Around the Airport

Thursday, September 28, 2017

September

September has come and gone. Across the way wildflowers bloom where planes once parked. There is a dead end on the fly-in family tree.

Above it a new limb grows. It is tedium; every perceived gap filled with appointments or projects. Numbered holes on the page overflow with minutia. Necessary evils protect the ground where pilots camped under wing. Blocks of time that once stood up pennant rope now stand for wellness. Someone must be there to set the cones.

Planes come and go, rotors flail grass, and people ask, "When is the fly-in?" The mind thinks, "Why is the fly-in."  The mouth says, "Maybe, someday."

Among it all, blue air has returned green to the runway and I must mow. The only spectators, deer, have learned it's lawless here. Ignoring the rumble, they continue a daylight raid of low hanging fruit. Unaware of the approaching threats, they carelessly chew.

Someday they too will see what I see. By then it will be too late. Please let it be after I am gone.


Monday, August 28, 2017

TeeSix Eclipse and a Bright Day.

A few months ago I bid off for two dates, the eclipse, and some friends' wedding. Fortunately, we were able to see our friends tie the knot. Unfortunately, we missed the eclipse.

Why we missed the giant shadow is something we'll discuss in the future. As for the wedding, if you've been coming to Lee Bottom for any amount of time you likely know Cory (Thomas). He's been helping out around the field since he was a kid and he's family. A few days ago he married a lovely girl, Shelby, that made his half a whole. I can't remember seeing two people who seemed better together, who worked better together, who I was so happy to see marry.


Congratulations to them both. Looking back, their wedding was a bright day which capped a week that started with a giant shadow. A good trade.

If you're wondering what gives with the "TeeSix Eclipse," my brother, and Matt Erwin, went for a ride to video the event.  Here's the link, or you can watch it below.


Friday, August 25, 2017

The Final Sinful Sunday of 2017 - One We Will Not Forget

The final Sinful Sunday of 2017 was a success. The weather was perfect, attendance was great, the food was fun, and the selection of aircraft spread across the spectrum. You should have been here.
Ginger’s idea to have the White Castle Crave Mobile on hand was a big hit. Sliders and Cheesecake on a Stick; what more could you ask for? Additionally, from our standpoint, a fully contained food source made everything much easier. It was how they all should be, with one exception.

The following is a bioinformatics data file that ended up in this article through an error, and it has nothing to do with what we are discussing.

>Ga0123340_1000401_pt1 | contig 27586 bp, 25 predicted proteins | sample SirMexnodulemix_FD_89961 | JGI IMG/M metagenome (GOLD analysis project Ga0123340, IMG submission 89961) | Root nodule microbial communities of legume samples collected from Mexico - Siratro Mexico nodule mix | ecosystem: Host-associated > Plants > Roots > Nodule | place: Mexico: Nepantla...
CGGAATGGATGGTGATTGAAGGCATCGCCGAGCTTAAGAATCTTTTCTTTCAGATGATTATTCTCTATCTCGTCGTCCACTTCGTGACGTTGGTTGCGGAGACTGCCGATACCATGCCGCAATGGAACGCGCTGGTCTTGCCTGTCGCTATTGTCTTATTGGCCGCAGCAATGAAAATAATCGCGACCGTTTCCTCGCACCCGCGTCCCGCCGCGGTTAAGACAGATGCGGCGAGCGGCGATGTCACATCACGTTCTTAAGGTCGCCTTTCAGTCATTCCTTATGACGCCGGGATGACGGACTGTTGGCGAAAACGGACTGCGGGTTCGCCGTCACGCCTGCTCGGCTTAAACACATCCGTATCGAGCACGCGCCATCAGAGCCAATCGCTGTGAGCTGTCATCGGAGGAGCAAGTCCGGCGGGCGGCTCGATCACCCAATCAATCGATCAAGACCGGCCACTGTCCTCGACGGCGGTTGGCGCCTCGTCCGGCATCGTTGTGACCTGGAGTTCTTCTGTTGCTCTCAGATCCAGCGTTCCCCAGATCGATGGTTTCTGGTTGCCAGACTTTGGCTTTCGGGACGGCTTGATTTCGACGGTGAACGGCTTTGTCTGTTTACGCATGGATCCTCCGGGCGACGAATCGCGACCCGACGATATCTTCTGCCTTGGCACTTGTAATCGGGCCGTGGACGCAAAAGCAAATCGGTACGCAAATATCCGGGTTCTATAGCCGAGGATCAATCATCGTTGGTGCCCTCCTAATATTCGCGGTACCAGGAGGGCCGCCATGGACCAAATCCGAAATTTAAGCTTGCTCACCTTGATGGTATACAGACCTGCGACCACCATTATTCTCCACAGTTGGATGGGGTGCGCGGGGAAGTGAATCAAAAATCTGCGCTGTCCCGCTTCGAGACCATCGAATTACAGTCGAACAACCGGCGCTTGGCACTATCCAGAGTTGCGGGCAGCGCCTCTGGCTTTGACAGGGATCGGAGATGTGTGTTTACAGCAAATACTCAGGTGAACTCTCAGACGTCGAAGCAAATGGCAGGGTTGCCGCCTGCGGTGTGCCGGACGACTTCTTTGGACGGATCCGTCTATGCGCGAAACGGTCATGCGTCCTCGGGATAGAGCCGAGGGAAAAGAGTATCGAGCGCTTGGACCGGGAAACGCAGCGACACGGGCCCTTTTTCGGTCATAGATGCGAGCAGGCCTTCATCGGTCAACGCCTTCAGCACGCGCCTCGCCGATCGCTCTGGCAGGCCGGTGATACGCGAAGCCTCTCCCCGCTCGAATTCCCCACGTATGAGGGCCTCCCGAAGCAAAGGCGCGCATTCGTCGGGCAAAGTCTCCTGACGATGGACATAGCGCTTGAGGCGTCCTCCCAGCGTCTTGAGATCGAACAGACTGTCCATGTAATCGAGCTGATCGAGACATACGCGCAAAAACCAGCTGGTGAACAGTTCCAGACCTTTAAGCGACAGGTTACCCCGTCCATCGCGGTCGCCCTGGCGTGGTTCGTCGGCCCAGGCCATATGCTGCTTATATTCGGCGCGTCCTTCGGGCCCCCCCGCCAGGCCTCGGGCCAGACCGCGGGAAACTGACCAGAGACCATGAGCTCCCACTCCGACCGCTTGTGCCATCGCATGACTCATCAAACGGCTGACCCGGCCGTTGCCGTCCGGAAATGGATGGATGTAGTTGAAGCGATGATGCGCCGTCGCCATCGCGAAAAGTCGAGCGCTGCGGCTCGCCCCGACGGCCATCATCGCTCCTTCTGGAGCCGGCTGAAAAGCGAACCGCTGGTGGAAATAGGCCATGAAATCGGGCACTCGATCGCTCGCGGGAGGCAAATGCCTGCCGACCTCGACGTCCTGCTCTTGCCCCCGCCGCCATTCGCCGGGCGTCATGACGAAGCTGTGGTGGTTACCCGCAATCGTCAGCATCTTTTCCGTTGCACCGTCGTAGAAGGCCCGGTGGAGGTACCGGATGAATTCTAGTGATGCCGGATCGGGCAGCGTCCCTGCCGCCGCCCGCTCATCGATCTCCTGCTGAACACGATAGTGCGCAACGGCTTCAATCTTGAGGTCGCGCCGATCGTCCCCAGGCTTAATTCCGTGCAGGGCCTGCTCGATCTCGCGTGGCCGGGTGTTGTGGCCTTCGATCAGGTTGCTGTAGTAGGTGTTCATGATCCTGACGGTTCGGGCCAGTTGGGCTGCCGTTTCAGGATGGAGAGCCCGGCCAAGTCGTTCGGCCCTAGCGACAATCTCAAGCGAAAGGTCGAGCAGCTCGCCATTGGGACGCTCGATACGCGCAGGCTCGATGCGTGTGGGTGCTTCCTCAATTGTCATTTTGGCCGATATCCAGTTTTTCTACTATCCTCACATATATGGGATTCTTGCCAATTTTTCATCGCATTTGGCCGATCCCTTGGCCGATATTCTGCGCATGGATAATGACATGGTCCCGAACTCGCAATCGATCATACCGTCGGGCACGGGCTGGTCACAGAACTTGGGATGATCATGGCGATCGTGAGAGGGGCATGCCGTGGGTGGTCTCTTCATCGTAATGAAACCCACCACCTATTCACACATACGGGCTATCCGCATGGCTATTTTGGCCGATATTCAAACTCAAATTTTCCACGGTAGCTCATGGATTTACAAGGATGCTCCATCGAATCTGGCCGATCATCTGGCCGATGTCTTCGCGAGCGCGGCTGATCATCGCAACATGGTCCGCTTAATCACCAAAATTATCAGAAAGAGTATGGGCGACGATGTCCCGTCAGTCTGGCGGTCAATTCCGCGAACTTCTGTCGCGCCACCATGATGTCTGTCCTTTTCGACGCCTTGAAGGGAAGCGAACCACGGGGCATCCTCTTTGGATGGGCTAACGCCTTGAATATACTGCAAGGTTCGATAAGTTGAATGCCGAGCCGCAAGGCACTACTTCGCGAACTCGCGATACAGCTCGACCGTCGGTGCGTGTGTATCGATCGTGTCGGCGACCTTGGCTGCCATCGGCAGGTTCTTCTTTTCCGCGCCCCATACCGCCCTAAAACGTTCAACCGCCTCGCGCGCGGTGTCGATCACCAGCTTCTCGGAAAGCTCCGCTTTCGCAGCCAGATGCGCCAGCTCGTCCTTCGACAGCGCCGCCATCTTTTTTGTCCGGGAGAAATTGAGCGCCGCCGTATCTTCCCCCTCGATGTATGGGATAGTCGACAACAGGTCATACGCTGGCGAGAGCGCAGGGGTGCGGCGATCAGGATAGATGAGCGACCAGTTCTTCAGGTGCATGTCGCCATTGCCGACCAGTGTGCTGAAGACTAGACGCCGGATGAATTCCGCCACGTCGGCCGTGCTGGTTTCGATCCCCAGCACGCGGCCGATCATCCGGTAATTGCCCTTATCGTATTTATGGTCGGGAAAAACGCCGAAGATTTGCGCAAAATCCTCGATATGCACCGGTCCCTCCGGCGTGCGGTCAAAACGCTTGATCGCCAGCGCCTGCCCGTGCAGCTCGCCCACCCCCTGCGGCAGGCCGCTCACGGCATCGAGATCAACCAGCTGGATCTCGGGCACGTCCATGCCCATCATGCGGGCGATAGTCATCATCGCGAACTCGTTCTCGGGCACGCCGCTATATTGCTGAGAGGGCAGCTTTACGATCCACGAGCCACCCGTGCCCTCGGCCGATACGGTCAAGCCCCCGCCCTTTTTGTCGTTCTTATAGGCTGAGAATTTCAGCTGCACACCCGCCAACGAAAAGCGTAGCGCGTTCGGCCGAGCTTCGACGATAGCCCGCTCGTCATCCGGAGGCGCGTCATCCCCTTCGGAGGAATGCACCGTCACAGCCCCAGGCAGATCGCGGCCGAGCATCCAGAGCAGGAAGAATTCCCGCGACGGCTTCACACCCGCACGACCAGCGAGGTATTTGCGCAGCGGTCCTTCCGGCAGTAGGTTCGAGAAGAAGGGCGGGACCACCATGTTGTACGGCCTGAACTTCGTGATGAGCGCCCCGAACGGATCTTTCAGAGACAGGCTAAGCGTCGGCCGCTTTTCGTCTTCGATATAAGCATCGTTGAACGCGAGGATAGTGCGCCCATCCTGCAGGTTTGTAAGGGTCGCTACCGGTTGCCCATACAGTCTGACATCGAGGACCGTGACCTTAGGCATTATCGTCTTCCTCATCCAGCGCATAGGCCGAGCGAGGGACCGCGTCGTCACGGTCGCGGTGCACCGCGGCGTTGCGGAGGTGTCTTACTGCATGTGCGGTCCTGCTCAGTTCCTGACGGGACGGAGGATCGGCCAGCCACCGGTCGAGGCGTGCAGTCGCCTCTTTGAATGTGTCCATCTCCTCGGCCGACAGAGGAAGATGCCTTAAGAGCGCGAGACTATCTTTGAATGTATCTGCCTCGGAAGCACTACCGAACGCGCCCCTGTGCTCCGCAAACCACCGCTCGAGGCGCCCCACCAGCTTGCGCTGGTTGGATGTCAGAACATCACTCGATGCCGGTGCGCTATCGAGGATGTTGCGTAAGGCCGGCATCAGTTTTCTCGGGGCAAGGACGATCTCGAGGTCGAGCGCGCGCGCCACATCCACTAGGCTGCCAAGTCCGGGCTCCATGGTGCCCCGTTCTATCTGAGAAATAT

When we decided to restart Sinful Sundays a decision was made to have other groups run them. That was exactly what the events needed. Although much simpler than the fly-ins, there is still some grunt-work required and having others help with the drudgery makes a huge difference. Therefore, the first two were easy.  Unfortunately, the final one had no outside sponsoring group.
Because of this, when a few things went south at home, we struggled to get everything in place for the event. Were it not for one hardcore volunteer, it would have been ugly. Yet, it did prove the formula; outside sponsoring groups are critical to the future of these events.
If you know of a group, or are part of a group, who may want to “sponsor” a Sinful Sunday in 2018, let us know. They do not have to be aviation groups.
Sponsoring one of these events involves getting the port-o-lets, arranging for food and desserts, setting up, and taking donations. Non-profit groups, volunteering in conjunction with our non-profit, shoot to cover their costs and receive enough donations to contribute to both groups. The first two events of the year did exactly that.
The dates for next year’s Sinful Sundays are June 10th, July 8th, and August 12th. The sooner groups sign up to sponsor them, the quicker we can commit the field and begin the marketing process. Without sponsors for the events, despite their success, it is doubtful they will continue. A group effort is the only way forward.
Thanks again, to everyone who made the effort to attend the August Sinful Sunday. We hope to see you next year. They truly are a lot of fun and it’s great to see all of you in one spot.
Oh wait. Did I forget to mention that Tom McCord brought a Bearcat to Sinful Sundays? It was a beautiful thing to see – easily one of the most memorable moments in Lee Bottom history.
Although most people were flipping out over the airplane, the real treat for us was seeing “Tommy” (as we’ve always known him) at the helm of the ship. That made it special. He may not be a kid, but he is certainly part of the next generation of pilots.

Sadly, warbirds have long been absent from grass roots events such as ours. No matter how skilled the pilot, those of previous generations always had a reason for not attending. Tom, on the other hand, brought a Bearcat for sliders and all he asked was, “How firm is the runway.” This is what the warbird community needs. This is what aviation needs - new blood, a little less class structure, and a lot more grass-stained fun.